John Calvin – a Second Generation Reformer!
Calvin was 26 years younger than Luther and so represented the next generation of Reformers. Luther was German and Calvin was French and their combined influence on Europe was colossal. While being hugely influenced by Luther, and certainly building on his insights, Calvin didn’t agree with everything the older reformer had written.
Luther had rediscovered Justification by faith in Christ alone as the key to salvation. He had hammered that point home – and needed to! Calvin, in addition to a clear commitment to Justification by faith, also emphasised sanctification (obedience to God and holiness) in the life of the new believer. It was not enough to throw off the shackles of dead religion and come to Christ in a moment of decision – the new converts’ life should now be lived in a God-honouring way, according to the teaching of Scripture. It’s not that Luther rejected this, but merely that Calvin emphasised the importance of a comprehensive holiness in life.
The Local Church
Because of this commitment to sanctification, Calvin also emphasised the role of the local church in regulating and training believers to live godly lives. This immediately raised issues of discipline within the context of the church, and also the extent and nature of the authority of local church leadership. Calvinists have never really managed to break free from the perception that they are ‘disciplinarians’.
Unity of the Bible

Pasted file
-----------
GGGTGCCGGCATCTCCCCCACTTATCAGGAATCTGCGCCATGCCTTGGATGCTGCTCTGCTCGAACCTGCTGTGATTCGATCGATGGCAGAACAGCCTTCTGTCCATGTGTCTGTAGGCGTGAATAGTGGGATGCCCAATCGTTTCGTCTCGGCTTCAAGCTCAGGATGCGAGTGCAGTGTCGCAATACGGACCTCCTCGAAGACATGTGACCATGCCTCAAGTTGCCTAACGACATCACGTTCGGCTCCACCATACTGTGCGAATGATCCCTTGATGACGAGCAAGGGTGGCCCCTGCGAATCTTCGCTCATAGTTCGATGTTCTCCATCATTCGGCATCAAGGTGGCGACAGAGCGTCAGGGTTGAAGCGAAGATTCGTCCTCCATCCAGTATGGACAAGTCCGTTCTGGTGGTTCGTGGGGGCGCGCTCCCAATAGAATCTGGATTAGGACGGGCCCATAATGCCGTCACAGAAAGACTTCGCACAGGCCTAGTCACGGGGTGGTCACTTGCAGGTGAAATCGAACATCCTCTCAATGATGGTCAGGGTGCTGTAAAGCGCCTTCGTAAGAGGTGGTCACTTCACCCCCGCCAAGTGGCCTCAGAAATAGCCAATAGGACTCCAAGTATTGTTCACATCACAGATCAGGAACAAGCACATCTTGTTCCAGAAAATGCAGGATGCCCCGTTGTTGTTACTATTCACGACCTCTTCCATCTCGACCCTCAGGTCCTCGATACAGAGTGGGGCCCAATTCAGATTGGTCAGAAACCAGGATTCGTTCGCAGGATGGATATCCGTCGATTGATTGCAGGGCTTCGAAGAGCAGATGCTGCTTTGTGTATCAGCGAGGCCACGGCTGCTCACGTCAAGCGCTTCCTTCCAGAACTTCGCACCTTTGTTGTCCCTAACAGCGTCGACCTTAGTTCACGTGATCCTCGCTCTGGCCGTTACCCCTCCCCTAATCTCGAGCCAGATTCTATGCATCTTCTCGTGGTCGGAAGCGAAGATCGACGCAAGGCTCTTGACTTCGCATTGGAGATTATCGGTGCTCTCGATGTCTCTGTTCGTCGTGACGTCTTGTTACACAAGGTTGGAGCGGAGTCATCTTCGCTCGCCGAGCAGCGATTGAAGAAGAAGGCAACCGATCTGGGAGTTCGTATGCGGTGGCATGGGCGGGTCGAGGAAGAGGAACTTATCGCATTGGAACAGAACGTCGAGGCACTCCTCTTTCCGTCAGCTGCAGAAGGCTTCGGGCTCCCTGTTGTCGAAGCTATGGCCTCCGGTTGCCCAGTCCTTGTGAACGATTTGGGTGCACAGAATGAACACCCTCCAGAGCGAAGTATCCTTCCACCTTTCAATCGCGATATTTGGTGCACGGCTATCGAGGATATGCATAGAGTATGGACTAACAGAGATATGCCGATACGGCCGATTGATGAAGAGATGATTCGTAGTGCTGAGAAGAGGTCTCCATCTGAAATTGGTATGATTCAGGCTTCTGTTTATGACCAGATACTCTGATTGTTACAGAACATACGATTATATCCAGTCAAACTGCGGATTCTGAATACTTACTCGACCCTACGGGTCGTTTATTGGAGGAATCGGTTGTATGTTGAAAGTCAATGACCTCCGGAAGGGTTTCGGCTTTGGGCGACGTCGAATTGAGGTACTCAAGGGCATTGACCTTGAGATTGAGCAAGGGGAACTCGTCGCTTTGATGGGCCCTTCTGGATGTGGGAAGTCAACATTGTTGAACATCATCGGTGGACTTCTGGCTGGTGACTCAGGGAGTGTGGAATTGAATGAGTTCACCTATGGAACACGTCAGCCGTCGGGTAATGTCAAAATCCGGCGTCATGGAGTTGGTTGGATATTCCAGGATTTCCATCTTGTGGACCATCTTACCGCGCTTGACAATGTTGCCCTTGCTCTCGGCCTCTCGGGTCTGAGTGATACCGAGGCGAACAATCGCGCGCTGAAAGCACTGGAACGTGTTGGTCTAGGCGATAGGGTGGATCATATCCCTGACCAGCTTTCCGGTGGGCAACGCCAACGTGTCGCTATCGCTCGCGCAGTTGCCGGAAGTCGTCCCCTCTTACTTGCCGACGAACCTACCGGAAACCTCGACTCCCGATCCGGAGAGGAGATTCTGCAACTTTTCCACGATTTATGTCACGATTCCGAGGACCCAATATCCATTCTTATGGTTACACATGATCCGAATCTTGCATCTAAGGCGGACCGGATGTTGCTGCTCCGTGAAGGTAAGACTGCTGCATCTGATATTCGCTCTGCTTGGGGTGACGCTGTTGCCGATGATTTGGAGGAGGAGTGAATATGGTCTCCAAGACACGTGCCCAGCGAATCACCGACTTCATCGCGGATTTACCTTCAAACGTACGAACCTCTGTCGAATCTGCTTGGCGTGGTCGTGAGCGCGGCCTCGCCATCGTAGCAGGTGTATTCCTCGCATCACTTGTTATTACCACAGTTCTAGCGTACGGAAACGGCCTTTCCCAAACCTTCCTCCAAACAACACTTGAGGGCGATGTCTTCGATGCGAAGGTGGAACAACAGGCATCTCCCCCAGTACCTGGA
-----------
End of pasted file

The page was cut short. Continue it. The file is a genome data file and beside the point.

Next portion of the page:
Calvin was careful not to set the New Testament against the Old and stressed the continuity of the revelation of God throughout the Bible as a whole. His teaching style was far more progressive than Luther’s who still indulged in fanciful allegory. While Luther brought the Bible out of the darkness, Calvin laid the foundations and set the standard for Biblical study and exposition. Geneva became a respected centre of Biblical exposition.
The Lord’s Supper
Calvin also disagreed with Luther about the nature of the Lord’s Supper. He didn’t believe that Christ was literally in the bread (Christ was, after all, literally, physically at the right hand of the Father). He also disagreed with some of Luther’s opponents, that the bread and wine were purely symbolic and nothing more.
Calvin argued that, in the taking of the bread and wine, Christ’s presence comes to us. Jesus visits us as we partake of it. Calvin used the analogy of the Spirit coming in the form of a dove at Jesus’ baptism.
He wrote, ‘Our Lord, wishing to give a visible appearance to his Spirit at the baptism of Christ, presented him under the form of a dove. St. John the Baptist, narrating the fact, says, that he saw the Spirit of God descending. If we look more closely, we shall find that he saw nothing but the dove, in respect that the Holy Spirit is in his essence invisible.’ (John Calvin, Short treatise on the Lord’s Supper – 1540)
In the same way, while the bread and wine are symbols, nevertheless, Christ really does come to us, and is in truly present, by faith.
The Doctrine of Election
Also, while Luther and other reformers were very clear about the sovereignty of God, and the doctrine of election, and on the nature of the freedom/bondage of the will, it was Calvin who was drawn into a defence of those doctrines of grace, more so than others.
Because the focus of debate on issues of God’s sovereignty in salvation was on John Calvin, his defense on those particular points have come to be popularly known as ‘Calvinism’.
Source: Andrew Johnston, The Protestant Reformation in Europe (Harlow: Longman 1991).
We’ll look at Election in more detail here
For more on Luther begin here
For more on Calvin begin here
© 2009 Lex Loizides